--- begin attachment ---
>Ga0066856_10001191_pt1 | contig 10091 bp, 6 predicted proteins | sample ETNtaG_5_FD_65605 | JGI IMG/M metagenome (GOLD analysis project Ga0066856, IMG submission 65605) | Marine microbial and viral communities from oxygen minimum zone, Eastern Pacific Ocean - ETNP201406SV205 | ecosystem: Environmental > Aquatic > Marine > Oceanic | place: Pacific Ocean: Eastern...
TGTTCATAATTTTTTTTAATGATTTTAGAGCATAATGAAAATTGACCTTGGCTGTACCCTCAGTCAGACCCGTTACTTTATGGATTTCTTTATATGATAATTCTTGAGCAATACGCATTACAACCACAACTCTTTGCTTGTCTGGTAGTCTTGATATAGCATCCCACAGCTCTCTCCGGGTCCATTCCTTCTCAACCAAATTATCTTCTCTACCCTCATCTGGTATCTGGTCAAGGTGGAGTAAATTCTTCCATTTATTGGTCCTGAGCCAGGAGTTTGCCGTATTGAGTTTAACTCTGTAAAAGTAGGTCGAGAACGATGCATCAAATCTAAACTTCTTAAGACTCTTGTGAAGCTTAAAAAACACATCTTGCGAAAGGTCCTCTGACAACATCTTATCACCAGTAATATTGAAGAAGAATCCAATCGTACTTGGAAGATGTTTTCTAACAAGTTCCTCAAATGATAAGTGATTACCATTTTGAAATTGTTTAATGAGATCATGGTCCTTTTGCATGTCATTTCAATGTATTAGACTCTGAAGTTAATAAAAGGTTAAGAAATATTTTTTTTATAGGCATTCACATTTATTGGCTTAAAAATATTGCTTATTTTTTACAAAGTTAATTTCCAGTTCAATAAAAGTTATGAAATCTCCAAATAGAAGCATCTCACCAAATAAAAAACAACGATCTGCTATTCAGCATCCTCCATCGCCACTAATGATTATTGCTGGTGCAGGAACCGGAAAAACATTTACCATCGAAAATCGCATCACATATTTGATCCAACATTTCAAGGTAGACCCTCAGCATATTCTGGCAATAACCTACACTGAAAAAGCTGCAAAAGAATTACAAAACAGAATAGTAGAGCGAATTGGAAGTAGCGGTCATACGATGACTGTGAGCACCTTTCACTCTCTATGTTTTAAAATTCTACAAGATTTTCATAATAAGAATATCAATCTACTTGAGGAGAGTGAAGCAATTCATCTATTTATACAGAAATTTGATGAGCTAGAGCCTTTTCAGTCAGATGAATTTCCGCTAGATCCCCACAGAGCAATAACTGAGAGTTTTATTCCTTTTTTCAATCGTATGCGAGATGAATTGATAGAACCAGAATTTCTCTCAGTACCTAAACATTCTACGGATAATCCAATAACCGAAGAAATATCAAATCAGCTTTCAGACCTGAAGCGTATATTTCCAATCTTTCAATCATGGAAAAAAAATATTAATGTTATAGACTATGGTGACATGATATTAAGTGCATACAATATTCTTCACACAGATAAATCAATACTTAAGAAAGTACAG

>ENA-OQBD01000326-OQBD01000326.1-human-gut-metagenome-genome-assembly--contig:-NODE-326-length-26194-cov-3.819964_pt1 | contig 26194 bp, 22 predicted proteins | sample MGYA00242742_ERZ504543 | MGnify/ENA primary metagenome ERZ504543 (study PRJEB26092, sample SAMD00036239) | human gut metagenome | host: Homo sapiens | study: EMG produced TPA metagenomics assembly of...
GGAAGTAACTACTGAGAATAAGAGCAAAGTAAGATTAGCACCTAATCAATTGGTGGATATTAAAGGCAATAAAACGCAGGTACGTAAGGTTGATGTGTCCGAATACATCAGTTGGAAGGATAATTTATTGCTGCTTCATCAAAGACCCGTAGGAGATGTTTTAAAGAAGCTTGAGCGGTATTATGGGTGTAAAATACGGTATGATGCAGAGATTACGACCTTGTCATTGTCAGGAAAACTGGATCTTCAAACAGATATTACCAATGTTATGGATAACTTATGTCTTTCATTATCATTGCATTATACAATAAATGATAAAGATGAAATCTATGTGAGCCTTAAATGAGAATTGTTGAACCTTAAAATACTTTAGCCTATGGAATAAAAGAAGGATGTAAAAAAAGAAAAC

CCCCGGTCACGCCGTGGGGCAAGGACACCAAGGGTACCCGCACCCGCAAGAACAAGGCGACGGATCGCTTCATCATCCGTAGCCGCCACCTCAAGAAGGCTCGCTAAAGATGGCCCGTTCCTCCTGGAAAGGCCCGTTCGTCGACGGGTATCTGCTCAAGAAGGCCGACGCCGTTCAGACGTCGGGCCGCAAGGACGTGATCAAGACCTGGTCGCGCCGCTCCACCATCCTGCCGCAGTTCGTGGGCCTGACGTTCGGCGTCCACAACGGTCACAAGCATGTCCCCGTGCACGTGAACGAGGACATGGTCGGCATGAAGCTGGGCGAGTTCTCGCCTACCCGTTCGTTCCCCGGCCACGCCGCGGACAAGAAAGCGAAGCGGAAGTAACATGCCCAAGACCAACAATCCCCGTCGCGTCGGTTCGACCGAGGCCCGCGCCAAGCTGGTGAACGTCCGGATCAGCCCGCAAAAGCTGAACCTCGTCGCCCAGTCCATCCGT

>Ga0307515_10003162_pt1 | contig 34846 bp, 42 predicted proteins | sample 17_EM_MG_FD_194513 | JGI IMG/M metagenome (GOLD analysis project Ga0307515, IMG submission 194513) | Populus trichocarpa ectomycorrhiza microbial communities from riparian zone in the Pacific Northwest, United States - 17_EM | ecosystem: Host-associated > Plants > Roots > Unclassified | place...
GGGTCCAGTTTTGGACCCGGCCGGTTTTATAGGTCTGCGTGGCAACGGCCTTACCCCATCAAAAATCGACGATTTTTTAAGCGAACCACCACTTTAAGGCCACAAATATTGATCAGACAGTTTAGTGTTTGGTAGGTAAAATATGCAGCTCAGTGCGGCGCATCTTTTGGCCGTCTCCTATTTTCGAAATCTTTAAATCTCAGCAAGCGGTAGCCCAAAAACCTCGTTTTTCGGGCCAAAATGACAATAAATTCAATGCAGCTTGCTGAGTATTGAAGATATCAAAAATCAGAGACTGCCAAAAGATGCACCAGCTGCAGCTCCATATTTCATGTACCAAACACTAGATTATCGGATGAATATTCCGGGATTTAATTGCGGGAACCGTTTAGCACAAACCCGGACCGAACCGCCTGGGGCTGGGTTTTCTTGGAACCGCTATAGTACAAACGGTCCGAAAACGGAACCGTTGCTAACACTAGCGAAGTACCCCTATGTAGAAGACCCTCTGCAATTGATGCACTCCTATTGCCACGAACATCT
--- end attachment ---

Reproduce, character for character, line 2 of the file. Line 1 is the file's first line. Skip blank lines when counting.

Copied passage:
TGTTCATAATTTTTTTTAATGATTTTAGAGCATAATGAAAATTGACCTTGGCTGTACCCTCAGTCAGACCCGTTACTTTATGGATTTCTTTATATGATAATTCTTGAGCAATACGCATTACAACCACAACTCTTTGCTTGTCTGGTAGTCTTGATATAGCATCCCACAGCTCTCTCCGGGTCCATTCCTTCTCAACCAAATTATCTTCTCTACCCTCATCTGGTATCTGGTCAAGGTGGAGTAAATTCTTCCATTTATTGGTCCTGAGCCAGGAGTTTGCCGTATTGAGTTTAACTCTGTAAAAGTAGGTCGAGAACGATGCATCAAATCTAAACTTCTTAAGACTCTTGTGAAGCTTAAAAAACACATCTTGCGAAAGGTCCTCTGACAACATCTTATCACCAGTAATATTGAAGAAGAATCCAATCGTACTTGGAAGATGTTTTCTAACAAGTTCCTCAAATGATAAGTGATTACCATTTTGAAATTGTTTAATGAGATCATGGTCCTTTTGCATGTCATTTCAATGTATTAGACTCTGAAGTTAATAAAAGGTTAAGAAATATTTTTTTTATAGGCATTCACATTTATTGGCTTAAAAATATTGCTTATTTTTTACAAAGTTAATTTCCAGTTCAATAAAAGTTATGAAATCTCCAAATAGAAGCATCTCACCAAATAAAAAACAACGATCTGCTATTCAGCATCCTCCATCGCCACTAATGATTATTGCTGGTGCAGGAACCGGAAAAACATTTACCATCGAAAATCGCATCACATATTTGATCCAACATTTCAAGGTAGACCCTCAGCATATTCTGGCAATAACCTACACTGAAAAAGCTGCAAAAGAATTACAAAACAGAATAGTAGAGCGAATTGGAAGTAGCGGTCATACGATGACTGTGAGCACCTTTCACTCTCTATGTTTTAAAATTCTACAAGATTTTCATAATAAGAATATCAATCTACTTGAGGAGAGTGAAGCAATTCATCTATTTATACAGAAATTTGATGAGCTAGAGCCTTTTCAGTCAGATGAATTTCCGCTAGATCCCCACAGAGCAATAACTGAGAGTTTTATTCCTTTTTTCAATCGTATGCGAGATGAATTGATAGAACCAGAATTTCTCTCAGTACCTAAACATTCTACGGATAATCCAATAACCGAAGAAATATCAAATCAGCTTTCAGACCTGAAGCGTATATTTCCAATCTTTCAATCATGGAAAAAAAATATTAATGTTATAGACTATGGTGACATGATATTAAGTGCATACAATATTCTTCACACAGATAAATCAATACTTAAGAAAGTACAG